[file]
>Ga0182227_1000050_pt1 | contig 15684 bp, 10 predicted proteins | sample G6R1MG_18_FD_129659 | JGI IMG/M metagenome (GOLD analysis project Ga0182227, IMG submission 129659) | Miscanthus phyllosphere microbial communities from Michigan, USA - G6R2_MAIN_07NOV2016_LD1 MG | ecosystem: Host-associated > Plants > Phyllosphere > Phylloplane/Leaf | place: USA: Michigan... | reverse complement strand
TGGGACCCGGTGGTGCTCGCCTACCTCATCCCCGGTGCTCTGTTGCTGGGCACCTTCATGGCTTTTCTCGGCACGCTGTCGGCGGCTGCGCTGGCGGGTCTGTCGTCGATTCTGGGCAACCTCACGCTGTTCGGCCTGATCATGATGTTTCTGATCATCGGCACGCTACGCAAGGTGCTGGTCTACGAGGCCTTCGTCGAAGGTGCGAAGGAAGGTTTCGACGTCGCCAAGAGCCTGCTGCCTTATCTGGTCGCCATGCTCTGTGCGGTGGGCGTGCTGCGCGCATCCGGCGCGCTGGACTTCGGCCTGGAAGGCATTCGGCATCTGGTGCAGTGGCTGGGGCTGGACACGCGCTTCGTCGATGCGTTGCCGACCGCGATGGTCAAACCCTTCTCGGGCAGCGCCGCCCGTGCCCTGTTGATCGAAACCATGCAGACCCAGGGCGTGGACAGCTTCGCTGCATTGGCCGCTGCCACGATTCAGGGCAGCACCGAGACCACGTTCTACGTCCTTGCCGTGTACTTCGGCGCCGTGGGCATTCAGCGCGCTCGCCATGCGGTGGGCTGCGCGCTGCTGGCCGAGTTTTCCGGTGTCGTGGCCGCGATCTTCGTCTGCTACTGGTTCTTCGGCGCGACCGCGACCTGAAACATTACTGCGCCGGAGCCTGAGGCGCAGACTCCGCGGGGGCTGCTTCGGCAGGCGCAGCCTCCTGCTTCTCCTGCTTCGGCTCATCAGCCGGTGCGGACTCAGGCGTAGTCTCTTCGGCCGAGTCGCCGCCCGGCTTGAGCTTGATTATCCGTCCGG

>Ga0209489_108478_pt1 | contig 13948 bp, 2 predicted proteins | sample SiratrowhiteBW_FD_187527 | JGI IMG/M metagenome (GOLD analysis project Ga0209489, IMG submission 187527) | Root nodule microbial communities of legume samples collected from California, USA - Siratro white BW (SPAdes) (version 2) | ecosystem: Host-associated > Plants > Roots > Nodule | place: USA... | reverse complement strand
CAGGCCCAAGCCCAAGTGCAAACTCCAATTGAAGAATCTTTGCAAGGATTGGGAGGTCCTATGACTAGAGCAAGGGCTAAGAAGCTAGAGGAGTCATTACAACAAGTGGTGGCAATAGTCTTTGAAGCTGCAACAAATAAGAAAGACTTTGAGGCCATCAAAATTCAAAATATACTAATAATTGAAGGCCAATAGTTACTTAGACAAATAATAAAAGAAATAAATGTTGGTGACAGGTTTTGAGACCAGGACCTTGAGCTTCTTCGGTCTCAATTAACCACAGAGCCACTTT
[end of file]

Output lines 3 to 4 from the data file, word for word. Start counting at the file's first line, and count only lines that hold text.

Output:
>Ga0209489_108478_pt1 | contig 13948 bp, 2 predicted proteins | sample SiratrowhiteBW_FD_187527 | JGI IMG/M metagenome (GOLD analysis project Ga0209489, IMG submission 187527) | Root nodule microbial communities of legume samples collected from California, USA - Siratro white BW (SPAdes) (version 2) | ecosystem: Host-associated > Plants > Roots > Nodule | place: USA... | reverse complement strand
CAGGCCCAAGCCCAAGTGCAAACTCCAATTGAAGAATCTTTGCAAGGATTGGGAGGTCCTATGACTAGAGCAAGGGCTAAGAAGCTAGAGGAGTCATTACAACAAGTGGTGGCAATAGTCTTTGAAGCTGCAACAAATAAGAAAGACTTTGAGGCCATCAAAATTCAAAATATACTAATAATTGAAGGCCAATAGTTACTTAGACAAATAATAAAAGAAATAAATGTTGGTGACAGGTTTTGAGACCAGGACCTTGAGCTTCTTCGGTCTCAATTAACCACAGAGCCACTTT